You just can’t make this stuff up.

As readers are well aware, the FCC’s express written consent rules require a disclosure to the consumer that consent is not required for the purchase of any good or service. It turns out that mandatory language may actually defeat contract formation, at least in the context of a call to action display introducing additional terms and conditions.

In fairness, the call to action display in Soliman v. Subway Franchisee Adver. Fund Trust Ltd., No. 3:19-cv-00592 (JAM), 2020 U.S. Dist. LEXIS 38183 (D. Conn. March 5, 2020) had a lot of problems. In that case a Subway franchise sought to enforce arbitration against a consumer that had purportedly accepted an arbitration provision by texting a keyword to a shortcode found on a call to action display. Way down at the bottom of the display was tiny little letters alerting—sort of—the consumer of certain terms and conditions in connection with the text club the consumer joined by texting the keyword. Because the call to action display was a static sign, however, the terms and conditions—including the arbitration clause—were inaccessible via a hyperlink and could only be obtained if the consumer entered a lengthy url into a smartphone web browser in the store. Even if the consumer did that, however, the page the consumer would encounter would display that the terms were regarding “the use of the website,” and said nothing about the promotional text club the consumer was joining. Gee whiz.

Predictably the consumer filed a TCPA class action after receiving texts in connection with the promotional club she had joined by supplying her phone number and argued that the arbitration clause in the terms and conditions were not binding on her since there was no way she could have accessed it without herculean effort. The Court agreed and concluded the clause was unenforceable. Here’s the key (pretty convincing) analysis:

First, the consumer would have to have been aware of and capable of reading the plain, small-print disclaimer in the advertisement, which is dwarfed by the surrounding colorful text and imagery and which references terms and conditions only at the end of the second line. Second, if the consumer happened to read the notice, she would have to have inferred that the vague reference to terms and conditions applied to the promotional offer, notwithstanding the immediately preceding language that “[c]onsent not required to buy goods/svcs.” Third, after discovering the notice and determining it might bind her if she accepts the offer, the consumer would have to have typed each character of the tiny URL—which spills over from the second into the third line of the disclaimer—into a web browser on her smartphone, typo-free and in a Subway store with decent cell or internet service, or else recorded the URL and accessed it elsewhere. Fourth, the consumer would have to have ignored the bold, all-caps descriptor at the top of the linked webpage which states that the terms are “FOR THIS WEBSITE,” suggesting by implication that they do not apply to the promotional offer at hand but rather to her use of Subway’s website. Fifth, the consumer would have to have jumped (via hyperlink) or scrolled several screens down just to find the arbitration clause. All these obstacles dispel any conclusion that the arbitration clause was reasonably conspicuous.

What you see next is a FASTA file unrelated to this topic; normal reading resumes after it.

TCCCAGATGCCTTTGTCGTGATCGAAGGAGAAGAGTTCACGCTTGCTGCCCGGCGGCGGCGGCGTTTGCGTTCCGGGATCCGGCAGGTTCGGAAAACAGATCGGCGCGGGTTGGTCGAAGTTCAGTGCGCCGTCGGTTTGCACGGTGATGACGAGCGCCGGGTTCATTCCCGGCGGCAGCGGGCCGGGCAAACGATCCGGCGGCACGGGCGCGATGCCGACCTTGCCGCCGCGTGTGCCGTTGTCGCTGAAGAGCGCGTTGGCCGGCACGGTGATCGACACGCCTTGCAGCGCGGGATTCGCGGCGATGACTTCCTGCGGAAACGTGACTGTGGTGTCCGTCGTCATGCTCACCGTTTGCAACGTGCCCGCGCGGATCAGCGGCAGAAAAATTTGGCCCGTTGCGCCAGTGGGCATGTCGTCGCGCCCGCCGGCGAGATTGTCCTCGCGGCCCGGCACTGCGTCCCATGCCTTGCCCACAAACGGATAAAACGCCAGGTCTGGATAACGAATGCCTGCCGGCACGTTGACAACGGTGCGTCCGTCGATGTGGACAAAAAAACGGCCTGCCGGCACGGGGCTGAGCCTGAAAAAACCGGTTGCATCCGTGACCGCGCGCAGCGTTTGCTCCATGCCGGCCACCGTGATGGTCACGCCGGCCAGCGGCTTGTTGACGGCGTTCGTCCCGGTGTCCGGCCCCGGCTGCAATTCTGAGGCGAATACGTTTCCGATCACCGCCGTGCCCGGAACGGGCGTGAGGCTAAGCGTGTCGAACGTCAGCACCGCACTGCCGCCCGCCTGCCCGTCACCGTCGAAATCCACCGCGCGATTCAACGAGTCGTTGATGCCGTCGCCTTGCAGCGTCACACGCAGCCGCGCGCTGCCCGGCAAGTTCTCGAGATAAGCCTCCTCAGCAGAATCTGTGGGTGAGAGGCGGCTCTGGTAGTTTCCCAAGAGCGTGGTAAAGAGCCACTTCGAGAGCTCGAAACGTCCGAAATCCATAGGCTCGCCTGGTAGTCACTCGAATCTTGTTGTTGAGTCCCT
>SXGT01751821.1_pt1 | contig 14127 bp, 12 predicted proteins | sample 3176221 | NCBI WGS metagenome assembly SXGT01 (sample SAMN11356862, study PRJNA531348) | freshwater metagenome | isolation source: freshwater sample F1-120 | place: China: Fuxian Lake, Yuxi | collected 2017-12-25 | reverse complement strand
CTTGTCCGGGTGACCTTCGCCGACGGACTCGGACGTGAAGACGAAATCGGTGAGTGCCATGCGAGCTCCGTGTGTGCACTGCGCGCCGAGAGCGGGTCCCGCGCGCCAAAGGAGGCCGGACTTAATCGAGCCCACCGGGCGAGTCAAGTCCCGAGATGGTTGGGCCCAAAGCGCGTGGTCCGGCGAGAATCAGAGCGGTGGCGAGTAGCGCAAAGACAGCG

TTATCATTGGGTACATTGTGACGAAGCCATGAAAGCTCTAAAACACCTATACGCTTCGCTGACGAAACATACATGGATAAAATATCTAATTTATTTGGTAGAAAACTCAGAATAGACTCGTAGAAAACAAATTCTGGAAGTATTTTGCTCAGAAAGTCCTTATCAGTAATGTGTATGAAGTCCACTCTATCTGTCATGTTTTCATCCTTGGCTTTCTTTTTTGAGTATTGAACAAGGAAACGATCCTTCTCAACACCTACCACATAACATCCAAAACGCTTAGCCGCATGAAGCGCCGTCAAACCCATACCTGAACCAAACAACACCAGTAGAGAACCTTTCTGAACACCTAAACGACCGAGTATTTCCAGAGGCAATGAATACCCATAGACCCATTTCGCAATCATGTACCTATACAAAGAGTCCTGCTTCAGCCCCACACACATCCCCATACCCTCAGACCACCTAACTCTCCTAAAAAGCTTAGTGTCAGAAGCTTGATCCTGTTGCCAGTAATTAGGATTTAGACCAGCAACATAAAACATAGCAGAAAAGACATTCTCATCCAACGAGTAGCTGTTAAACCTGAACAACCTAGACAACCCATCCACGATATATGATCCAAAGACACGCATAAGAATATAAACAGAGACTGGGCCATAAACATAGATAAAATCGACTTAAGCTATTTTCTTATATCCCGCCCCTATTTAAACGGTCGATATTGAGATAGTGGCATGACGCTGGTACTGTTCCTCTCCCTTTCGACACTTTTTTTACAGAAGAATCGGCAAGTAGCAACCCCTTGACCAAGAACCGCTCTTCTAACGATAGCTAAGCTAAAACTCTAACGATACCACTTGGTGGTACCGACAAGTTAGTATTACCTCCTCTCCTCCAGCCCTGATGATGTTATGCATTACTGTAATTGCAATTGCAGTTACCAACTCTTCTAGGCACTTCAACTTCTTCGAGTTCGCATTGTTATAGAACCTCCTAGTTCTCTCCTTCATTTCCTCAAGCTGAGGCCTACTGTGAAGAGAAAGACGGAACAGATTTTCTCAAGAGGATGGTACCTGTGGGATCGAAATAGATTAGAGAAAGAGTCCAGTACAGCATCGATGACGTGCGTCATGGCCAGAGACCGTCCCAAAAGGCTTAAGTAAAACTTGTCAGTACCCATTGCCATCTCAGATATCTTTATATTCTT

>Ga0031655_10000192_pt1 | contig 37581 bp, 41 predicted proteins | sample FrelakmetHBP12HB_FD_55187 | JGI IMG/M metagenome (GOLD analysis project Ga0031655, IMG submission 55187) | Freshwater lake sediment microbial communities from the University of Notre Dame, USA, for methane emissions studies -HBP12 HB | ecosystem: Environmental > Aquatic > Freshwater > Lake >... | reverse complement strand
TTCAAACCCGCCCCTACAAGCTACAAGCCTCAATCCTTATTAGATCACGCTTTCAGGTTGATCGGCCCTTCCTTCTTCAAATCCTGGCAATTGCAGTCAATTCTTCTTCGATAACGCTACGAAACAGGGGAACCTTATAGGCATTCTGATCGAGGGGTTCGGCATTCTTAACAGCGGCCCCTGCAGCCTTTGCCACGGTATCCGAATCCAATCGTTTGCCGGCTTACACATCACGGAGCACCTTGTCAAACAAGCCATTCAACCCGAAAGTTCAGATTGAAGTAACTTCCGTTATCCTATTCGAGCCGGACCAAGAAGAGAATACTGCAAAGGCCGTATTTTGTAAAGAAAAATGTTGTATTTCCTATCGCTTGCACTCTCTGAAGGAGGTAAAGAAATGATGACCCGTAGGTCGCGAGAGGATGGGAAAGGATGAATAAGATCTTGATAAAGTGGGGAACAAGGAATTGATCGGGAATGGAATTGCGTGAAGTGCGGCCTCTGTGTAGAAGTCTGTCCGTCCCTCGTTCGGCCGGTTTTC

Ok so lots of avoidable mistakes here folks. As I’ve said repeatedly on the lecture circuit—there is no reason to hide your terms and conditions, especially consent. Consumers know that there will be strings attached to promotional offers and they know they will receive automated texts when they converse with a short code using their smartphone. So just disclose those facts up front to make sure you can enforce your provisions down the road.

But the really interesting take away here for everyone is the Court leaping on the “[c]onsent not required to buy goods/svcs” language as potentially confusing to consumers. Because of the way the call to action display was structured—at least in the court’s mind—the “consent not required” language defeated any inference that the flat display of a terms and conditions URL bound the consumer to the terms. The analysis in the decision is a bit terse but it goes something like this: the consumer was never specifically told that the terms and conditions were accepted as part of the keyword submission and, as such, any disclosure suggesting that acceptance of any terms is not required to obtain a good or service can be used to defeat an intention by the consumer to contract. Make sense?

Soliman probably goes a bit too far with its use of the “consent not required” language, but it is a good lesson to everyone to plainly disclose that the terms and conditions are being accepted by the use of the keyword. Failure to do so can result in consent and even an arbitration provision being unenforceable.

One last note here: Subway’s disclosures have taken quite a bit of heat lately. I recently wrote about Subway’s website disclosures in connection with a similar promotional text club.The Court there also refused to enforce arbitration due to similar issues of confusion. Keep the hyperlinks visible and close to the button folks.